Side observation - the tractor may be the farmer's mechanical workhorse, but the new mule is the 4-wheeled motorcycle, the ATV. Every farmer has one!
        Amazingly enough, my dry luck hasn't dried up. The morning weather report said a line of severe thunderstorms was pounding Kansas City, moving northeast, and more storms were in Minnesota, moving southeast. I am in the middle moving southwest. Yet, the worst I saw was wet roads where the rain had just ended. When one dark cloud started sprinkling, I stopped for coffee, having a less demanding schedule than the prevailing westerlies.

        The conversation often stops when I enter the cafe. It is not *me*, of course, it is the helmet swung up and open like that of some riot squad. When a face appears from under the helmet and behind the glasses, general breathing resumes. Some will occasionally ask about the riding gear, but a good softener is to unfold a map at the counter. Almost always, someone asks where ... Today the older gentleman listened to my loose plans and shook his head. San Francisco to Louisiana by way of Minnesota? Hey, last time it was San Francisco to Texas by way of Maine. He gave me a serious look and said, "Boy? WHY do you even bother with a map!?" I didn't have the heart to tell him about the GPS ...
        (By the way ... try the Garbage Salad in the Albia Cafe, in Albia, of course. It is a garden salad piled with chopped steamed tenderloin steak. Looks just like a steaming garbage heap, and that's what they call it.)
        Speaking of the GPS, I found a base map error! Routes 63, 23 and 137 south of Oskaloosa, Iowa are mislabeled. Since I'll be within a parsec of the Garmin home planet in Olathe, Kansas, I may just stop in and let them know.
        Centerville centerpunch: Unplanned as this route is, some of the places I 'choose' are vivid surprises. Centerville, Iowa was recently visited by tornadoes. I suddenly found myself crossing the path of destruction. What is most startling is not the intensity of the violence, it is the randomness. On the right, a business which was no longer identifiable was being rebuilt. The building sat with only a few dozen feet separating other buildings - which were untouched. On the left a block long warehouse was exploded from the inside out, gaping and disgorged into its parking lot like a disemboweled 'birth' in the Alien movies. But only the center of the building exploded - the office at the end did not have a window broken. The unpredictability of a tornado must be as frightening as its ferocity.
        With geographic precision, immediately after crossing the Missouri border, the road found hills and curves. How do these hills know not to cross the border ... like how does smoke know to not stray into the no smoking section? (Quiet, child!)

        Sixth sense in a fifth dimension: the accident that didn't happen. Good motorcycle riders (or at least those who ride without crashing) develop a sixth sense. Even more than 'they do', they must develop it - to survive. (Hmmm. Is it actually a 6th sense? ... can't say I've used 'taste' much while riding, but I digress.) The sixth sense is awareness, the fifth dimension is probability. Seeing 'what is' - is not enough. Seeing 'what is' might become is the leverage that moves the event across reality. I applied the 6th awareness against the 5th probability and created a negative accident - one that had it happened easily could have been fatal.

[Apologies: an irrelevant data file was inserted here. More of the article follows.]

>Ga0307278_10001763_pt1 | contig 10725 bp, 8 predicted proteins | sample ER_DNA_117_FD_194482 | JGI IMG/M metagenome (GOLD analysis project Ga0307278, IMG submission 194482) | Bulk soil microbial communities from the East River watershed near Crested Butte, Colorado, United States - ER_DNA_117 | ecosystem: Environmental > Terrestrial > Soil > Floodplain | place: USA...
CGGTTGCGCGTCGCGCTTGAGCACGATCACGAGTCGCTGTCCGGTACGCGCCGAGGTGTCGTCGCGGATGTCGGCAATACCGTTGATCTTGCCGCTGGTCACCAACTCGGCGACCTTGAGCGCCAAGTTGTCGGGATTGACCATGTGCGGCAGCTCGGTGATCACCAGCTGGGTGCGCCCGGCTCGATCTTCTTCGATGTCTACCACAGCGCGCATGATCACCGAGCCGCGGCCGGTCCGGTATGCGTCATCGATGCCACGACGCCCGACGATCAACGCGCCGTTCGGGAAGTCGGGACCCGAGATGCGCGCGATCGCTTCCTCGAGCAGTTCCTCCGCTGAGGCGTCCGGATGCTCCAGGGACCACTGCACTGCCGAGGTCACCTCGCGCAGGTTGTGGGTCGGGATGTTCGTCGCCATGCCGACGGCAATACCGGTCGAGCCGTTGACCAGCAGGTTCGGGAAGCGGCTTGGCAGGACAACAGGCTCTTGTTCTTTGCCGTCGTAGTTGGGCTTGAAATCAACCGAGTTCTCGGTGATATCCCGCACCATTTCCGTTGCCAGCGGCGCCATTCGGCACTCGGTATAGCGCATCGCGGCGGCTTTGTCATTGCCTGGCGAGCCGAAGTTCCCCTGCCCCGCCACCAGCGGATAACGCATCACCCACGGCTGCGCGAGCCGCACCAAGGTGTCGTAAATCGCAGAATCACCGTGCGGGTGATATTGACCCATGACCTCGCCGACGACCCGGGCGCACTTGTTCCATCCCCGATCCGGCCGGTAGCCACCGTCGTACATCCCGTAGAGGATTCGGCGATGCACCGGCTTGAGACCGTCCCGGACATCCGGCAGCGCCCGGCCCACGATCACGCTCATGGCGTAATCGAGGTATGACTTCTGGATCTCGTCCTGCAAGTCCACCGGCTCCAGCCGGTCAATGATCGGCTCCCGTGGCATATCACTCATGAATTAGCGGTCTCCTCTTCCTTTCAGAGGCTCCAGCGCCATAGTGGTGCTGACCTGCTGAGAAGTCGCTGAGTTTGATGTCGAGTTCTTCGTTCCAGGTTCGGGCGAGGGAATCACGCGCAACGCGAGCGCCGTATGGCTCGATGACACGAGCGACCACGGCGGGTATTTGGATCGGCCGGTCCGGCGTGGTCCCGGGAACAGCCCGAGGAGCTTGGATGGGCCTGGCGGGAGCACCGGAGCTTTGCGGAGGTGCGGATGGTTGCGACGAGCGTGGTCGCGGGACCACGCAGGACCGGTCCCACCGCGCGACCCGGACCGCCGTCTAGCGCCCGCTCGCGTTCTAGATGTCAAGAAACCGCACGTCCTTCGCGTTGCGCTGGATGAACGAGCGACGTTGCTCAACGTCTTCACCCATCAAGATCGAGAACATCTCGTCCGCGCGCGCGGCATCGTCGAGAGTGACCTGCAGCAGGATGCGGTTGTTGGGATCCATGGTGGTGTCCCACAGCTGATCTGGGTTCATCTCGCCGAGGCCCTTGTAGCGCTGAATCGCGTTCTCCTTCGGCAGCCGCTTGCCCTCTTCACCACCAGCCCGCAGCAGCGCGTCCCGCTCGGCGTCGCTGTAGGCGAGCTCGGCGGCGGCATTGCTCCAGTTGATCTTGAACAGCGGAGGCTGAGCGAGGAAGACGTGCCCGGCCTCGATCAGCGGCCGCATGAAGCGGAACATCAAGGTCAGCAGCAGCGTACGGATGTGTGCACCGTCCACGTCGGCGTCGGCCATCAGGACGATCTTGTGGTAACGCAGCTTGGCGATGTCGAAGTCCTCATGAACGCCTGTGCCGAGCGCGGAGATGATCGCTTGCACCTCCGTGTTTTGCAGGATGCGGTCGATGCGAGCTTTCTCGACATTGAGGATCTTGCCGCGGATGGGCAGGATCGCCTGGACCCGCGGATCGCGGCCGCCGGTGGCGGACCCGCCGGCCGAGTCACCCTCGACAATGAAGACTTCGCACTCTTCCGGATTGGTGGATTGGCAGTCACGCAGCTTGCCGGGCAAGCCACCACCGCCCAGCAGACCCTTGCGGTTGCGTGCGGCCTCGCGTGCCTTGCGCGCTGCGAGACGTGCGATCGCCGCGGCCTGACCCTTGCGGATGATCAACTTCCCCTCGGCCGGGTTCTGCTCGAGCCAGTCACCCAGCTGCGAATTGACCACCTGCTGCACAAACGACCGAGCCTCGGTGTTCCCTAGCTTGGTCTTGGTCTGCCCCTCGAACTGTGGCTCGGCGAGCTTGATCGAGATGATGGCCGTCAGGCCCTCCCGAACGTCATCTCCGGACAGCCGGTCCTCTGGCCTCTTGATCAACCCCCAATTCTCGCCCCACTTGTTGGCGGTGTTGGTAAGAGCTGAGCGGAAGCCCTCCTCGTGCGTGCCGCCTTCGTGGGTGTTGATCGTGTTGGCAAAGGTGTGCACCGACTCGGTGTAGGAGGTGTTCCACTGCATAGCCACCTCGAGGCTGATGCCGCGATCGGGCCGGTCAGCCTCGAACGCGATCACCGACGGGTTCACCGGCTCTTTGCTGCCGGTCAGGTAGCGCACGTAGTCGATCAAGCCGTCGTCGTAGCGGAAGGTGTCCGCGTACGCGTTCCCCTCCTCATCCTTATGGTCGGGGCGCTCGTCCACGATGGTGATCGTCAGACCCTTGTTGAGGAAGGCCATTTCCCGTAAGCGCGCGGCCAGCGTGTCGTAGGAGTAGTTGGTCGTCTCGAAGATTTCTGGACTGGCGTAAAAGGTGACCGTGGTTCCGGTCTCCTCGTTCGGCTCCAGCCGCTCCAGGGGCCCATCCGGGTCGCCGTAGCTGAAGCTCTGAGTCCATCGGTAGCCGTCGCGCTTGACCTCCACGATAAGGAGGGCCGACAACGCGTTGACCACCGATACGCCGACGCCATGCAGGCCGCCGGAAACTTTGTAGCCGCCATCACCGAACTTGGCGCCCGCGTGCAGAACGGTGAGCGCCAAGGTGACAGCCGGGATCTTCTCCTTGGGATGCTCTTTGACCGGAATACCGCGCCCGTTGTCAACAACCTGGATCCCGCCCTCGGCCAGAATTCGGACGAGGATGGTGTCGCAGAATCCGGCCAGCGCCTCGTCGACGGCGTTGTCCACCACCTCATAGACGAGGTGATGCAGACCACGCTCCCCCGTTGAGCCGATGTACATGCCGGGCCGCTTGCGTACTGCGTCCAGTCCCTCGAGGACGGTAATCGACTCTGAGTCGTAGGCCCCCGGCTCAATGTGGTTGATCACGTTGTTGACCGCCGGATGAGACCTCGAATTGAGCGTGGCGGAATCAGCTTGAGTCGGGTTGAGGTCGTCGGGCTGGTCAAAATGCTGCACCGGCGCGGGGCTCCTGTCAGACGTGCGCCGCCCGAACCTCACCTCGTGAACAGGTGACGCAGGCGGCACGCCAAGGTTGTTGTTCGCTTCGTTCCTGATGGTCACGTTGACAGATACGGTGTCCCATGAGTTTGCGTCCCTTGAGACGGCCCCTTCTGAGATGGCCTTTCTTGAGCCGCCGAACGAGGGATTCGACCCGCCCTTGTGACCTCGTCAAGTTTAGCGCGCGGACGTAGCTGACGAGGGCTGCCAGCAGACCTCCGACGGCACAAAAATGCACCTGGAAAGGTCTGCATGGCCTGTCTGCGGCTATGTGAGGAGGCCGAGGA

Scene: uphill left curve, blind intersection at the top with unseen road angled to right (like an upside down Y). Sunny day, clear dry surface, low traffic. While riding up the hill, leaned over and watching for the end of the curve, the furthest corner of my eye caught a glint, then another. Motion. A car on the now discovered blind road. Quick triangulation predicts similar time arrival - mentally prepare to slow (but no action yet). Now I see the intersection. Now I see the side road has no stop sign. Now I see an oncoming truck just passing the intersection partially in my lane and behind the truck a car (who can't see me) preparing to turn left. The driver of the car from the right is concentrating only on the approaching car. They each cross my path without looking - had I not been ready, both lanes would have been blocked. Unprepared, a panic stop *might* have worked, but seeing something was going to happen, when all the components came into view all it took was a relaxed wrist to control the situation. A slight roll off the throttle (the bike stands up away from the truck) and the drivers never know their carelessness set up a death trap.

        Finally reaching the central river valley, I again meet my old muddy friend from Montana (no, not Duner :), the Missouri River. I am surprised to see the river road here is marked Lewis and Clark Trail (along the same route which is also the Santa Fe Trail). Yes, I know they had to travel to St. Joseph somehow, but it doesn't seem fair to "trail" the land that was already settled.
        Well, enough for a while. I'm going off the air for a couple of days as I visit a frequently frenetic but fully felicitous friend Phyllis, a former fence-news neighbor.

FuelPlus 334 miles, 6:56 hours, 51 mph average
Waterloo US63 IA137 IA5 MO5 MO139 US24 MO7 Blue Springs

Sam Lepore, San Francisco
Wanderlust Rider